Nevedovsky and others eat dinner that night at Vronsky's. It's a splendid and merry dinner party. It is a victory for the modern liberal party, and Vronsky is carried away by the excitement of being on the winning side of an election (because he, too, is a member of the new party).
Vronsky is pleased because he helped contribute to Nevedovsky's success. It's clear he has a budding political career.
Sviyazhsky toasts Nevedovsky and is the perfect gentleman, even though he lost. In fact, he tells his colleagues that it wasn't a failure because his party has now found a better representative.
All the men prepare to go carouse somewhere else, but Vronsky's valet brings in a letter from Anna.
It's a strange and contradictory message. She tells him that the baby is ill, and that she wants Vronsky to come, but knows it will annoy him. She wonders why Vronsky isn't already home yet.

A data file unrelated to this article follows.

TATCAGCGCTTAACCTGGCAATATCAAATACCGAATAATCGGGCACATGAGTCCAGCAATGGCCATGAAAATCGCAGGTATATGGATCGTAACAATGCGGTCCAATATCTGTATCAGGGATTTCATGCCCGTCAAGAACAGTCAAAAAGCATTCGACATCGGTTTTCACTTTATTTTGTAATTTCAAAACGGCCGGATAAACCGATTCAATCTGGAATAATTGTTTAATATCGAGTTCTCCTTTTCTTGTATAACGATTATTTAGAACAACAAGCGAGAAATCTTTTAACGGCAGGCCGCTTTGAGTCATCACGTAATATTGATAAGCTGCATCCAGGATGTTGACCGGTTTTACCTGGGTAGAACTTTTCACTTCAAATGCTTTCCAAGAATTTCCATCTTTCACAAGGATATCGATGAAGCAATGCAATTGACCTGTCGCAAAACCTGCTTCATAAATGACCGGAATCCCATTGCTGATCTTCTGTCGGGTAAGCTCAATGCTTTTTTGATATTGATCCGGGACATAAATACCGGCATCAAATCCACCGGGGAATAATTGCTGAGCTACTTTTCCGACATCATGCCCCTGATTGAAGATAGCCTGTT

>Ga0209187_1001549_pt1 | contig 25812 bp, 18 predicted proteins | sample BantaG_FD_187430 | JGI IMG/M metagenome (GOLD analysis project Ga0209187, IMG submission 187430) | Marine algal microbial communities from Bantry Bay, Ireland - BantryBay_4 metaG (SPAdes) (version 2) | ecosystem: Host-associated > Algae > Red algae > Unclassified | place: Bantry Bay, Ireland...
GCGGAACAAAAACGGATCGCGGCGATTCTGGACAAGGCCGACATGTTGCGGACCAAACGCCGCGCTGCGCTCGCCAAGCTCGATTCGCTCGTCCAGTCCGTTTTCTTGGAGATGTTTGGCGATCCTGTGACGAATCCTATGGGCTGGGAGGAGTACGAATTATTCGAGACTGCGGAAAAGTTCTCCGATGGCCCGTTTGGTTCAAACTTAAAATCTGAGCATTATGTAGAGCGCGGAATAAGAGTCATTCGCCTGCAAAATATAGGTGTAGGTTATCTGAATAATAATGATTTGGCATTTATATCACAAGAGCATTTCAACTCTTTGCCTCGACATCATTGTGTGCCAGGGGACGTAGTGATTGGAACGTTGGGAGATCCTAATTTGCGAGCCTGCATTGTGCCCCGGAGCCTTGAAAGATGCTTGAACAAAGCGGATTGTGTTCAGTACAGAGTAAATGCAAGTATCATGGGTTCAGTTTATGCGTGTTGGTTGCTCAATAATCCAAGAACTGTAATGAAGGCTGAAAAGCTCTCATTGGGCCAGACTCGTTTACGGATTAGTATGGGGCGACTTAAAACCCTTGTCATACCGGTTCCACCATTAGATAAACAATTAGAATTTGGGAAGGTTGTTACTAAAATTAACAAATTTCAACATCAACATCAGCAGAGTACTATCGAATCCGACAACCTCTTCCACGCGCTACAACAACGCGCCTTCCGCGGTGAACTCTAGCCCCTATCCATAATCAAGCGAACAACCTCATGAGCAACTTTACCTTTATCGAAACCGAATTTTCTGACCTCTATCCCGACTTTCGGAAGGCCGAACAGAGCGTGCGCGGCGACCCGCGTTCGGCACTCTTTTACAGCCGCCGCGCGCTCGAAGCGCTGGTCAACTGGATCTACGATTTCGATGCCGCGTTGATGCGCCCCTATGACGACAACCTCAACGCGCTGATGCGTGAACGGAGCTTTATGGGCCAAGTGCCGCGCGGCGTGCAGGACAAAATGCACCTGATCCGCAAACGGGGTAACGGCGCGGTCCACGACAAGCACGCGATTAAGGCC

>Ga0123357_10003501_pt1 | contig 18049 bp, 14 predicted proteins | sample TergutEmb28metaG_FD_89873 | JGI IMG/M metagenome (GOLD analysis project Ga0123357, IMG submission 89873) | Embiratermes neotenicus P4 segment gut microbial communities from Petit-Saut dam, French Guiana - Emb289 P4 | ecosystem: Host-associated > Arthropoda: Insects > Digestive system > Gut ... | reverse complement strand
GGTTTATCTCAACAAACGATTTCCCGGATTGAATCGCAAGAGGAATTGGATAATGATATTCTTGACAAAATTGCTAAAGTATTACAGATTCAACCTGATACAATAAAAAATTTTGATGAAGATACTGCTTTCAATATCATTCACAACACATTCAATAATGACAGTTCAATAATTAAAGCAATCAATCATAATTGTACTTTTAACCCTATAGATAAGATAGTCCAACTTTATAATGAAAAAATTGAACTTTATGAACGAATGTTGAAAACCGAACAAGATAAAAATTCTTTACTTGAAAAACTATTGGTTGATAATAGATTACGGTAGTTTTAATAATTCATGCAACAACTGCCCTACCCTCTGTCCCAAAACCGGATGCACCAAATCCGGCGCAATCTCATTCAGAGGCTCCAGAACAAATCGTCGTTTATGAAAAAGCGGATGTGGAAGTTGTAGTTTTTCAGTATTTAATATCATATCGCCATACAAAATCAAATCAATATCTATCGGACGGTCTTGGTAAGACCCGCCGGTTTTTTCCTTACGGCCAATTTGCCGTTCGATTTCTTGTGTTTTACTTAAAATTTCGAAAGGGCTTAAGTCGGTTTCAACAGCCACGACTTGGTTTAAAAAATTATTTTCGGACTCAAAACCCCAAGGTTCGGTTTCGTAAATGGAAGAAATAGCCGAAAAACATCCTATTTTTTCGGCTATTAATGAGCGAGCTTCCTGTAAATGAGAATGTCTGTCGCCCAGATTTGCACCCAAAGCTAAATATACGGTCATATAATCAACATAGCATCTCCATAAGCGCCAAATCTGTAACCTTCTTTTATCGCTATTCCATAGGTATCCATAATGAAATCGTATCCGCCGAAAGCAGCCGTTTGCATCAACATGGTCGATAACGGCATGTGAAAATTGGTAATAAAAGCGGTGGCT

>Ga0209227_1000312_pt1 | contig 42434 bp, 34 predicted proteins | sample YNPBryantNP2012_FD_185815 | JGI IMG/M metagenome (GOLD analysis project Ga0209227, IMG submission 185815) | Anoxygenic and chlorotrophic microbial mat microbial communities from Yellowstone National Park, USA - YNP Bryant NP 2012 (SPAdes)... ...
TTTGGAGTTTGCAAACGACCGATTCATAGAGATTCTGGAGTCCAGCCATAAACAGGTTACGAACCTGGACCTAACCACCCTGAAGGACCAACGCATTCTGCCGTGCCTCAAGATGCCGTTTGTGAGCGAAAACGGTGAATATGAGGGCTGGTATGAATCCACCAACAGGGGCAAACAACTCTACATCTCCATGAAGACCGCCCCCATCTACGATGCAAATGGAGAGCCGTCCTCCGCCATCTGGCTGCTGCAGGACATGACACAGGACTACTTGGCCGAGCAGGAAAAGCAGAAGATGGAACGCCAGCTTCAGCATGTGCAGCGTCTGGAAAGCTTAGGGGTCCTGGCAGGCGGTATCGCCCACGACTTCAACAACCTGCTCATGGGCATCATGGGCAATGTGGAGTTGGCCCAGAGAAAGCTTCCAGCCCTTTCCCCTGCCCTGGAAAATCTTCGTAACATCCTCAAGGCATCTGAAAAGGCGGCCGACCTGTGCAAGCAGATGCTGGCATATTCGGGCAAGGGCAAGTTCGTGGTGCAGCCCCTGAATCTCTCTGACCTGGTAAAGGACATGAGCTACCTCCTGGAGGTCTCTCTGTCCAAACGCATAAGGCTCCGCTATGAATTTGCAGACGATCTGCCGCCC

The elections had taken longer than anticipated. Vronsky figures that the explanatory letter he sent her hadn't reached her yet. He's annoyed by her hostile tone, especially since their child is sick.
Vronsky gets on the next train home. He's struck by the difference between the merriment of the elections and the gloom that's awaiting him back at home.